NASA's budget request for the 2014 fiscal year may include plans for an ambitious mission to send a robotic probe into deep space, capture an asteroid and haul it back within the reach of astronaut explorers, according to a press report.
The asteroid- retrieval mission was first proposed last year by the Keck Institute for Space Studies at the California Institute of Technology in Pasadena. That study, released last April, revolved around an Asteroid Capture and Return mission that would snag a 25-foot wide (7 meters) space rock and place it in high lunar orbit by 2025 — the deadline set by the Obama administration for NASA's human mission to an asteroid.
Total estimated cost of the asteroid mission: $2.6 billion.
In January, NASA spokesman Bob Jacobs told SPACE.com that the wild idea was one of several concepts being explored as a way to fulfill NASA's manned asteroid mission goal while working within current budget realities. [NASA Craft for Asteroid Missions Revealed (Photos)]
"There are many options — and many routes — being discussed on our way to the Red Planet," Bob Jacobs, deputy associate administrator for the Office of Communications at NASA Headquarters in Washington, D.C., told SPACE.com via email at the time. "NASA and the agency's Jet Propulsion Laboratory are giving the study further review to determine its feasibility."
NASA officials told SPACE.com today (March 29) that they cannot comment on details of the agency's 2014 budget request until the Obama administration unveils the complete federal budget request on April 10.
According to the Aviation Week report by veteran space writer Frank Morring, Jr., NASA will include a request for funding in its 2014 budget request for just such a mission in order to bring a small asteroid within reach of astronauts flying on the agency's Orion deep space capsule. The $100 million in funding would be divided among NASA's human spaceflight, science and space technology divisions, Morring wrote.
Scientists who participated in the Keck study spoke before a National Research Council human spaceflight technical feasibility panel on March 28, describing the target as asteroid as essential "dried mudball" rather than a threatening space rock, Morring wrote.
President Barack Obama announced NASA's asteroid goal in April 2010 during a speech at the space agency's Kennedy Space Center in Cape Canaveral, Fla. That year, he cancelled NASA's moon-oriented Constellation program and called on the space agency to launch a manned mission to an asteroid by 2025, then aim to send astronauts on a Mars-bound mission in the mid-2030s.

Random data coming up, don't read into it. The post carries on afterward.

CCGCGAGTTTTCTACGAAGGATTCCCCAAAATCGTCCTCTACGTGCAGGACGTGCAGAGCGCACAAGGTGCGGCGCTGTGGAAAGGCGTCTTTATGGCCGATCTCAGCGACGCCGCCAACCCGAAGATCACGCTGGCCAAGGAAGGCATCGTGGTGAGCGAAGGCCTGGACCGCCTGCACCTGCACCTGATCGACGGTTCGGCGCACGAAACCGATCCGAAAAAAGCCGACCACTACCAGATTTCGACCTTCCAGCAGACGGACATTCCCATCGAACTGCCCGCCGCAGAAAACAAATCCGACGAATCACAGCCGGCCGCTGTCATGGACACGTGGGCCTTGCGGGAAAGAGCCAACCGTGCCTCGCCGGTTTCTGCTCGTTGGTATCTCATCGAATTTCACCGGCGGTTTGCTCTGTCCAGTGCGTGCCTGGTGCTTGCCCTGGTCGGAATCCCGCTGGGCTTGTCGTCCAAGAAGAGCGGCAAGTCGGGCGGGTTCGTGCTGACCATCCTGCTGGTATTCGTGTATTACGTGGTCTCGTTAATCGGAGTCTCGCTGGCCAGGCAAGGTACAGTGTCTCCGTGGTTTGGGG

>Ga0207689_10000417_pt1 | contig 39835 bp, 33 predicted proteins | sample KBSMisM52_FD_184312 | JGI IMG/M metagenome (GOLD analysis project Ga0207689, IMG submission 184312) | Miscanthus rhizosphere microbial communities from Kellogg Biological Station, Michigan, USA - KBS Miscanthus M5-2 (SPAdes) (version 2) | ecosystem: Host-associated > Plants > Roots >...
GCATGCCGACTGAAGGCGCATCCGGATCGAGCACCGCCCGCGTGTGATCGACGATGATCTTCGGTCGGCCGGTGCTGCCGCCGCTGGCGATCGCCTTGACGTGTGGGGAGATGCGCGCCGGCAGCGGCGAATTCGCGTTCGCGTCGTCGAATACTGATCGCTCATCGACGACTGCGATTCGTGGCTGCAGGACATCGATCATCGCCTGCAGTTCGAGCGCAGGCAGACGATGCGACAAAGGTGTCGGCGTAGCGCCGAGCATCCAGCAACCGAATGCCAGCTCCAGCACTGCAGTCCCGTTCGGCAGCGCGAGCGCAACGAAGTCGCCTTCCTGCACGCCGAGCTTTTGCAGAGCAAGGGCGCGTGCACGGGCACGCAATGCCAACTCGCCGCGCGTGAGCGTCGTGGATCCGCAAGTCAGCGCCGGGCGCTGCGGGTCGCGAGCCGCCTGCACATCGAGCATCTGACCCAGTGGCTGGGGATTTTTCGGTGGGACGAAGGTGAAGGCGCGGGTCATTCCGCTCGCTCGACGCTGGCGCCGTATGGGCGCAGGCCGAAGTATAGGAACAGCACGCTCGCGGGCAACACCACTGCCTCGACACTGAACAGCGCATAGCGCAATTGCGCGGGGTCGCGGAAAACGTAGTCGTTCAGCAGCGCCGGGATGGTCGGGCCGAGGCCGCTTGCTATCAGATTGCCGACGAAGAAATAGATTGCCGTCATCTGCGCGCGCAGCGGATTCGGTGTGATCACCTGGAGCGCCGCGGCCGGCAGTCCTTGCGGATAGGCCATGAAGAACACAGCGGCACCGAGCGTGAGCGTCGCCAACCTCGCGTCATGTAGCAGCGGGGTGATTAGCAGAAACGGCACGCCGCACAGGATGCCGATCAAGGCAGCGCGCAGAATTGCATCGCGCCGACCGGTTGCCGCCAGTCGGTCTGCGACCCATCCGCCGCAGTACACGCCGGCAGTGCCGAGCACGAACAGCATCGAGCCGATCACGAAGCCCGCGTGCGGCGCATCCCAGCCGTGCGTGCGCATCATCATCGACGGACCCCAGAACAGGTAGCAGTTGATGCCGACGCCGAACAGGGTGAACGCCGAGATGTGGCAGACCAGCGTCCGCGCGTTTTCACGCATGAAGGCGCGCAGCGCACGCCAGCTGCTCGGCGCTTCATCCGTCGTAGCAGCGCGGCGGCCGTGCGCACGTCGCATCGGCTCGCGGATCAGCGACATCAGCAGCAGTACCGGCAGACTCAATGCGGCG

The Keck study released last year cited a near-Earth asteroid capture mission as a potential gateway to manned Mars exploration.
"Experience gained via human expeditions to the small returned NEA would transfer directly to follow-on international expeditions beyond the Earth-moon system: to other near-Earth asteroids, [the Mars moons] Phobos and Deimos, Mars and potentially someday to the main asteroid belt," the mission concept team wrote in the study.
Since the Keck study's release, two U.S. companies have announced plans to send private missions to asteroids as space mining ventures. The firms, Planetary Resources Inc., in Seattle and the new company Deep Space Industries Inc., are currently developing unmanned spacecraft and telescopes to identify — and ultimately mine — asteroid targets.
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Tariq is the Editor-in-Chief of Space.com and joined the team in 2001, first as an intern and staff writer, and later as an editor. He covers human spaceflight, exploration and space science, as well as skywatching and entertainment. He became Space.com's Managing Editor in 2009 and Editor-in-Chief in 2019. Before joining Space.com, Tariq was a staff reporter for The Los Angeles Times covering education and city beats in La Habra, Fullerton and Huntington Beach. In October 2022, Tariq received the Harry Kolcum Award for excellence in space reporting from the National Space Club Florida Committee. He is also an Eagle Scout (yes, he has the Space Exploration merit badge) and went to Space Camp four times as a kid and a fifth time as an adult. He has journalism degrees from the University of Southern California and New York University. You can find Tariq at Space.com and as the co-host to the This Week In Space podcast with space historian Rod Pyle on the TWiT network. To see his latest project, you can follow Tariq on Twitter @tariqjmalik.